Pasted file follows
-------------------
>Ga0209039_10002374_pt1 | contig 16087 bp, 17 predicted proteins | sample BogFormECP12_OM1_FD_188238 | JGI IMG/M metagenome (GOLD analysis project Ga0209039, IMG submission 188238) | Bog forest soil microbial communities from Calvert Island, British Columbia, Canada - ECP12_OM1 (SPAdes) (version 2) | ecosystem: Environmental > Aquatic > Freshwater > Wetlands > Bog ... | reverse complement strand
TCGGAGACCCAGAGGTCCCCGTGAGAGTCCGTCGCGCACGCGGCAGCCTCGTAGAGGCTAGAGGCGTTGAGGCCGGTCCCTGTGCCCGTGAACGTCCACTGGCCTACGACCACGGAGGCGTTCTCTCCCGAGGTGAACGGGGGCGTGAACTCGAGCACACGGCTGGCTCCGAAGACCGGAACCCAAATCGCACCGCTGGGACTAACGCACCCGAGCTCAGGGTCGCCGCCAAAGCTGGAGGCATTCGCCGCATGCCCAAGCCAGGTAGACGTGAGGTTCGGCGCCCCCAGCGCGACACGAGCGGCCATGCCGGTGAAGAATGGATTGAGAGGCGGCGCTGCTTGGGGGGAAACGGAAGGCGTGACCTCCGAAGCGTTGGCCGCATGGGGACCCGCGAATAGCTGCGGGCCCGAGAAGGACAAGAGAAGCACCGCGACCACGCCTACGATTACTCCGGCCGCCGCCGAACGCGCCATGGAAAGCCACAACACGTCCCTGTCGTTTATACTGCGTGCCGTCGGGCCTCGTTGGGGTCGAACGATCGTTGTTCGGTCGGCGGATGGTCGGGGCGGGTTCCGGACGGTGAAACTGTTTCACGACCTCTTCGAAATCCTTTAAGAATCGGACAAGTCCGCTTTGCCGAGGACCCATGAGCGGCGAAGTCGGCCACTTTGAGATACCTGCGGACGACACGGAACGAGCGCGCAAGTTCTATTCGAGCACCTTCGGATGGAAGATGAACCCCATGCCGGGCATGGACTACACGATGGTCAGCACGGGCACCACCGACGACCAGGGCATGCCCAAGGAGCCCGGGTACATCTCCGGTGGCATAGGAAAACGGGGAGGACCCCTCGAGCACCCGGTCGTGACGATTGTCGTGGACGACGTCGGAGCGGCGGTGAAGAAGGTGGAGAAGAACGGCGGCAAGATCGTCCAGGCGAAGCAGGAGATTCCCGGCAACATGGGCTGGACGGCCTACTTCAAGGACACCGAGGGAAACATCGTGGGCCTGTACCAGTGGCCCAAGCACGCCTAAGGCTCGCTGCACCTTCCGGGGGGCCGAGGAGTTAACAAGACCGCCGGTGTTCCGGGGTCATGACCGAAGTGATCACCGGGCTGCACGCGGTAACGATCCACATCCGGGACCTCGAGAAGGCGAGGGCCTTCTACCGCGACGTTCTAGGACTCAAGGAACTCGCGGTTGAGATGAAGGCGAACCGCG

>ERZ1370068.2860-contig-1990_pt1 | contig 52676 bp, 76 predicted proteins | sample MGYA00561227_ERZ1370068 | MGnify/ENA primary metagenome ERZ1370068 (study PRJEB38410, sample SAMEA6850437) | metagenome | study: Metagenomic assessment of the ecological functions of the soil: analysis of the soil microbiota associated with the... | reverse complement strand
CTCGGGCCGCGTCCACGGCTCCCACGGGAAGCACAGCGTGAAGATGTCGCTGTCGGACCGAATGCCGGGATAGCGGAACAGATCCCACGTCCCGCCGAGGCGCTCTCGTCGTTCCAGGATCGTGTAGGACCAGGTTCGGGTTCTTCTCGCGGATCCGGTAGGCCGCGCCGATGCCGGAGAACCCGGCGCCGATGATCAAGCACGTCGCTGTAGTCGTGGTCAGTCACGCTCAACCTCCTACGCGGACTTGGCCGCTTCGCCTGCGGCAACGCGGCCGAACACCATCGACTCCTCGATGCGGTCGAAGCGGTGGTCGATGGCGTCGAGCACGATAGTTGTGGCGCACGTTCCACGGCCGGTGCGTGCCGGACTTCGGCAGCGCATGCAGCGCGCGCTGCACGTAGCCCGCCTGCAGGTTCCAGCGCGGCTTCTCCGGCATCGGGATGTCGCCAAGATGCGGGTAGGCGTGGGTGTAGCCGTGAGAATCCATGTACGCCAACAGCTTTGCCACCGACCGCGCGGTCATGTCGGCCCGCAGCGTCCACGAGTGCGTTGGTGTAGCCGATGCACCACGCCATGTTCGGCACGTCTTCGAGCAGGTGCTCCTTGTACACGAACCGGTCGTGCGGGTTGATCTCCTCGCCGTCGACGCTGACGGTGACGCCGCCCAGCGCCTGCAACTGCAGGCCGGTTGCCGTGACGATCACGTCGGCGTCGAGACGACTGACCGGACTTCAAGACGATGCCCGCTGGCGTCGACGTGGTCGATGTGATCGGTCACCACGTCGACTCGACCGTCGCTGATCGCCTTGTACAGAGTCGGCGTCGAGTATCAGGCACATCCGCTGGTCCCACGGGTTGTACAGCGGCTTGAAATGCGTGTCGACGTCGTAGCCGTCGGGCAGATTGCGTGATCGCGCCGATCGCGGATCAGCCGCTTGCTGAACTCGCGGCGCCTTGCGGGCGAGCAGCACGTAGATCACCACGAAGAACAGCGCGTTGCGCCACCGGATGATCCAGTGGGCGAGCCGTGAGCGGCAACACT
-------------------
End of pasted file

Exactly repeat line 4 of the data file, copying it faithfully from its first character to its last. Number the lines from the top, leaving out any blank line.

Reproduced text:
CTCGGGCCGCGTCCACGGCTCCCACGGGAAGCACAGCGTGAAGATGTCGCTGTCGGACCGAATGCCGGGATAGCGGAACAGATCCCACGTCCCGCCGAGGCGCTCTCGTCGTTCCAGGATCGTGTAGGACCAGGTTCGGGTTCTTCTCGCGGATCCGGTAGGCCGCGCCGATGCCGGAGAACCCGGCGCCGATGATCAAGCACGTCGCTGTAGTCGTGGTCAGTCACGCTCAACCTCCTACGCGGACTTGGCCGCTTCGCCTGCGGCAACGCGGCCGAACACCATCGACTCCTCGATGCGGTCGAAGCGGTGGTCGATGGCGTCGAGCACGATAGTTGTGGCGCACGTTCCACGGCCGGTGCGTGCCGGACTTCGGCAGCGCATGCAGCGCGCGCTGCACGTAGCCCGCCTGCAGGTTCCAGCGCGGCTTCTCCGGCATCGGGATGTCGCCAAGATGCGGGTAGGCGTGGGTGTAGCCGTGAGAATCCATGTACGCCAACAGCTTTGCCACCGACCGCGCGGTCATGTCGGCCCGCAGCGTCCACGAGTGCGTTGGTGTAGCCGATGCACCACGCCATGTTCGGCACGTCTTCGAGCAGGTGCTCCTTGTACACGAACCGGTCGTGCGGGTTGATCTCCTCGCCGTCGACGCTGACGGTGACGCCGCCCAGCGCCTGCAACTGCAGGCCGGTTGCCGTGACGATCACGTCGGCGTCGAGACGACTGACCGGACTTCAAGACGATGCCCGCTGGCGTCGACGTGGTCGATGTGATCGGTCACCACGTCGACTCGACCGTCGCTGATCGCCTTGTACAGAGTCGGCGTCGAGTATCAGGCACATCCGCTGGTCCCACGGGTTGTACAGCGGCTTGAAATGCGTGTCGACGTCGTAGCCGTCGGGCAGATTGCGTGATCGCGCCGATCGCGGATCAGCCGCTTGCTGAACTCGCGGCGCCTTGCGGGCGAGCAGCACGTAGATCACCACGAAGAACAGCGCGTTGCGCCACCGGATGATCCAGTGGGCGAGCCGTGAGCGGCAACACT